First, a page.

Fightingfalcon From Switzerland, joined Feb 2001, 787 posts, RR: 1 Posted (14 years 10 months 6 days 23 hours ago) and read 2673 times:
I heard on the radio yesterday evening, that an Iraqi SAM barely missed a US spy plane above Iraq (sp?).
Does anyone know what aircraft this was or something else about this incident?
And in general, which spy planes are still in service except the EP-3?
What's happened to the U-2's?
And what's about the UAV's, like Predator? How many of them are there? And when will the Global Hawk enter service?
Jwenting From Netherlands, joined Apr 2001, 10213 posts, RR: 17
Reply 4, posted (14 years 10 months 6 days 11 hours ago) and read 2465 times:
Well, there are officially no SPYplanes left in service. There never were any in the first place...
There are several types of RECONAISCANCE planes. EP-2, EC-135, U-2 come to mind, plus recce-equipped F-14s, F/A-18s, F-16s, etc..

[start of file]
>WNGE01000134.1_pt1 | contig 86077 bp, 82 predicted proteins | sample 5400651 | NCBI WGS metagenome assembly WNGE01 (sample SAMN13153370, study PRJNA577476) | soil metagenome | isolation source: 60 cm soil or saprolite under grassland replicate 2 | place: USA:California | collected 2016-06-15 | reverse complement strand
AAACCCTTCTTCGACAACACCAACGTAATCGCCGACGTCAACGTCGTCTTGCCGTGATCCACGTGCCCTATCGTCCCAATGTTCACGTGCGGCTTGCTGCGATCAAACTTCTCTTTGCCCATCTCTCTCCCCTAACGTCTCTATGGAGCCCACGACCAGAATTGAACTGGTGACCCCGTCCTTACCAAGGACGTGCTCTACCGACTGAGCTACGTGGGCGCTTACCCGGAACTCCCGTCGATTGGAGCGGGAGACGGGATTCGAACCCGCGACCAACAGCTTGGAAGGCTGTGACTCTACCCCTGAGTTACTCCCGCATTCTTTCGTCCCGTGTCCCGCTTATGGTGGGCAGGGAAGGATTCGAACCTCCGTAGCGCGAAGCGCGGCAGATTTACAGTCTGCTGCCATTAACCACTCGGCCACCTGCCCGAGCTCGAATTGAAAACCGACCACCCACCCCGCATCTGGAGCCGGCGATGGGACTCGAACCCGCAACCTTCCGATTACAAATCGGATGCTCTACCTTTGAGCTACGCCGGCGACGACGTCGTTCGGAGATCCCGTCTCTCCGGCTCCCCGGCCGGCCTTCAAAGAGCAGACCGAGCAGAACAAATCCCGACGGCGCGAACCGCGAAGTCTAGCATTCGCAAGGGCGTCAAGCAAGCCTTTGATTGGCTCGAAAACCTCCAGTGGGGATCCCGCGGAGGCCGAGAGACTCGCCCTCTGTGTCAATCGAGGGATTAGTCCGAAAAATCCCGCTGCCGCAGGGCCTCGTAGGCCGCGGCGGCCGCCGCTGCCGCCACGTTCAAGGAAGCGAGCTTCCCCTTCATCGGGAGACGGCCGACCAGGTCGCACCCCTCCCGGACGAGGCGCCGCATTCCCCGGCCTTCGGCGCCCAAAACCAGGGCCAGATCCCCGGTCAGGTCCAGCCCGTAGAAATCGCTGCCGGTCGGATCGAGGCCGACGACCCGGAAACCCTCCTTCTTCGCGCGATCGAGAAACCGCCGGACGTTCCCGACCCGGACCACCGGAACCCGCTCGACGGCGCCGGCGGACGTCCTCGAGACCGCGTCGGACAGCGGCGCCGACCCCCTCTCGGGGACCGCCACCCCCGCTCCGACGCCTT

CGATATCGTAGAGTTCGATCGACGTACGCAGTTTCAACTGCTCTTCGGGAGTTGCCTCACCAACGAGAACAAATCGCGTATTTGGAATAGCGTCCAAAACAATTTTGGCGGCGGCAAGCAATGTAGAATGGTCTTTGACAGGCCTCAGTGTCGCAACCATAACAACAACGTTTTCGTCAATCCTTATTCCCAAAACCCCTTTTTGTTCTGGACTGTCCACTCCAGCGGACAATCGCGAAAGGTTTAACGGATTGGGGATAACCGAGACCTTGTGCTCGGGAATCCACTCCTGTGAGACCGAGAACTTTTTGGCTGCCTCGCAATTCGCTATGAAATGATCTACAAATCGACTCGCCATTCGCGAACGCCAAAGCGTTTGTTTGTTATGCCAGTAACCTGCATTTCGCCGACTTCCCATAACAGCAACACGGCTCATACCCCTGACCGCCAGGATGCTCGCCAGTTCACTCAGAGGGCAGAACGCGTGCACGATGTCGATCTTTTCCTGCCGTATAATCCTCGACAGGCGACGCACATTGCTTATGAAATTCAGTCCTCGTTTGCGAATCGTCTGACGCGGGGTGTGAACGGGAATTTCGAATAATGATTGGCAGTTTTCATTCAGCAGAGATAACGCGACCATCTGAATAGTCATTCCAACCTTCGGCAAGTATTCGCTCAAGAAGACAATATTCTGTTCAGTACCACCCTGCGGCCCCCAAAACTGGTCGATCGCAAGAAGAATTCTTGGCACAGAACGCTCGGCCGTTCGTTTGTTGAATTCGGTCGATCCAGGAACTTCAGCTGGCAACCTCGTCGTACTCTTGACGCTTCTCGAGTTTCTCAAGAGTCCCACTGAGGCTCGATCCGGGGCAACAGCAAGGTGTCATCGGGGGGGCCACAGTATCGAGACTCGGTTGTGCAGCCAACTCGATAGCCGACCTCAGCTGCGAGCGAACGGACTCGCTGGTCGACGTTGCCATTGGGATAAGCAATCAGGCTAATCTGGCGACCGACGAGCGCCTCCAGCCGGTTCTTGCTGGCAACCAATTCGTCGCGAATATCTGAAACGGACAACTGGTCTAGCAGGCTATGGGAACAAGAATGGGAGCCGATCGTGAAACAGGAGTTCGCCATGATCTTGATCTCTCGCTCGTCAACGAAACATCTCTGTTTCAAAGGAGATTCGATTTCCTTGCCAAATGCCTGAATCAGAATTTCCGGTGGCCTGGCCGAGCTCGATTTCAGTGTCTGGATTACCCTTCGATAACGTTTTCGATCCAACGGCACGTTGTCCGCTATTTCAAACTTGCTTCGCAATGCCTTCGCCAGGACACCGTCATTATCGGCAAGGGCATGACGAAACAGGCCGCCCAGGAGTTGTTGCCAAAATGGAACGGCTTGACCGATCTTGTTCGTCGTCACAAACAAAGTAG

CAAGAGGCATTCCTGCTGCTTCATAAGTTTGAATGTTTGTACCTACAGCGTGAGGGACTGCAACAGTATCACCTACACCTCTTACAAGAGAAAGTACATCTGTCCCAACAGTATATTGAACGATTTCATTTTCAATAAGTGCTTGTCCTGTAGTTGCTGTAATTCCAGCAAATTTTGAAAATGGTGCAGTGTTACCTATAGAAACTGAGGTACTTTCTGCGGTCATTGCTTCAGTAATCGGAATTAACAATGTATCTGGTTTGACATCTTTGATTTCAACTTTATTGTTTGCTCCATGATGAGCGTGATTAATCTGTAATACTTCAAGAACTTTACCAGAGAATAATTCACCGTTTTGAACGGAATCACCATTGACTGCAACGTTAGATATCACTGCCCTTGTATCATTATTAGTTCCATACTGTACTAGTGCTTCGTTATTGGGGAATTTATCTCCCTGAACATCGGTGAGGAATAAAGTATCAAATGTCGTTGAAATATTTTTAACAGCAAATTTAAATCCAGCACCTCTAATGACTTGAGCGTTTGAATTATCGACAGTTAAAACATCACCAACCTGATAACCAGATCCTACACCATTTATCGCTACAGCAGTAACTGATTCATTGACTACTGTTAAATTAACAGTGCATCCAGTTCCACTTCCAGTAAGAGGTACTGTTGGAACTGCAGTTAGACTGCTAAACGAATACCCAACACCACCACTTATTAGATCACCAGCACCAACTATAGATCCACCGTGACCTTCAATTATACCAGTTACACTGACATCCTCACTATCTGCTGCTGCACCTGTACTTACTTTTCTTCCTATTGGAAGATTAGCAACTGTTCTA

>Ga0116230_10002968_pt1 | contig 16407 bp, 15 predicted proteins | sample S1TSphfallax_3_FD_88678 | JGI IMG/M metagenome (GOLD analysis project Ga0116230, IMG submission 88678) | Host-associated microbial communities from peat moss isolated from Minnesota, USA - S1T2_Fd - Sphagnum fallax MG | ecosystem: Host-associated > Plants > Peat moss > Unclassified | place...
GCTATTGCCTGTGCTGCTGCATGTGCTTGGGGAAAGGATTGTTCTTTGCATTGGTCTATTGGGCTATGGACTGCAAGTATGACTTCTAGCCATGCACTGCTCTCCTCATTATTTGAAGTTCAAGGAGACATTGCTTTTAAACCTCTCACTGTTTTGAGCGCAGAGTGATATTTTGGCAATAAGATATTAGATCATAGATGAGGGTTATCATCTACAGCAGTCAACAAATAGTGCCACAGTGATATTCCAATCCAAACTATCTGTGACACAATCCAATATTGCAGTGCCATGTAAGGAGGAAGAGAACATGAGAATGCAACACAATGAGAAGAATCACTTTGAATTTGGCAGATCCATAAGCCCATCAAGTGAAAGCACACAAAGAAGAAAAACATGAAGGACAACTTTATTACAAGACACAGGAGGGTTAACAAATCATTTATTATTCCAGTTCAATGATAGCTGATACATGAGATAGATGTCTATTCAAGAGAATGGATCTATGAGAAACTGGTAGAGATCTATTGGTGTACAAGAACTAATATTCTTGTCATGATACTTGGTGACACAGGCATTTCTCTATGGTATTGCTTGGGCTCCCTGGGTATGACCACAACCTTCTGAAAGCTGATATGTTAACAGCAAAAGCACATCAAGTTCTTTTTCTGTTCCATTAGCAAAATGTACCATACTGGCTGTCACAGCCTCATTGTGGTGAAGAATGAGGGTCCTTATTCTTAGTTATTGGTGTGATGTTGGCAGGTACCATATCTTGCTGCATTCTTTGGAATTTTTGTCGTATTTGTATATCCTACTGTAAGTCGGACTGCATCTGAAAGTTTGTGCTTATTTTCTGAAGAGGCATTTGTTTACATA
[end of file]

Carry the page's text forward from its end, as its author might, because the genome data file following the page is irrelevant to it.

There are still a UAV in a recce role, and more being thought up all the time.
The only person calling national intelligence assets spyplanes and spysats are the press and other enemies.
Fireblade From Portugal, joined Feb 2006, 0 posts, RR: 0
Reply 8, posted (14 years 10 months 5 days 15 hours ago) and read 2444 times:
yes i do
they spent so much billions for spy satelites who could easily be destroyed by russian missiles and they said that keeping blackbird operational (which was thousand times on missions but none destroyed) is too much expensive
MikeN From , joined Dec 1969, posts, RR:
Reply 14, posted (14 years 10 months 3 days 12 hours ago) and read 2411 times:
Here's what the Air Force says about the U-2s:
"The U-2R, first flown in 1967, is significantly larger and more capable than the original aircraft. A tactical reconnaissance version, the TR-1A, first flew in August 1981. Designed for standoff tactical reconnaissance in Europe, the TR-1A was structurally identical to the U-2R. The 17th Reconnaissance Wing, Royal Air Force Station Alconbury, England used operational TR-1As from 1983 until 1991. The last U-2 and TR-1 aircraft were delivered to the Air Force in October 1989. In 1992 all TR-1s and U-2s were designated U-2Rs. After re-engining with the F-118-101 engine, they were designated U-2S."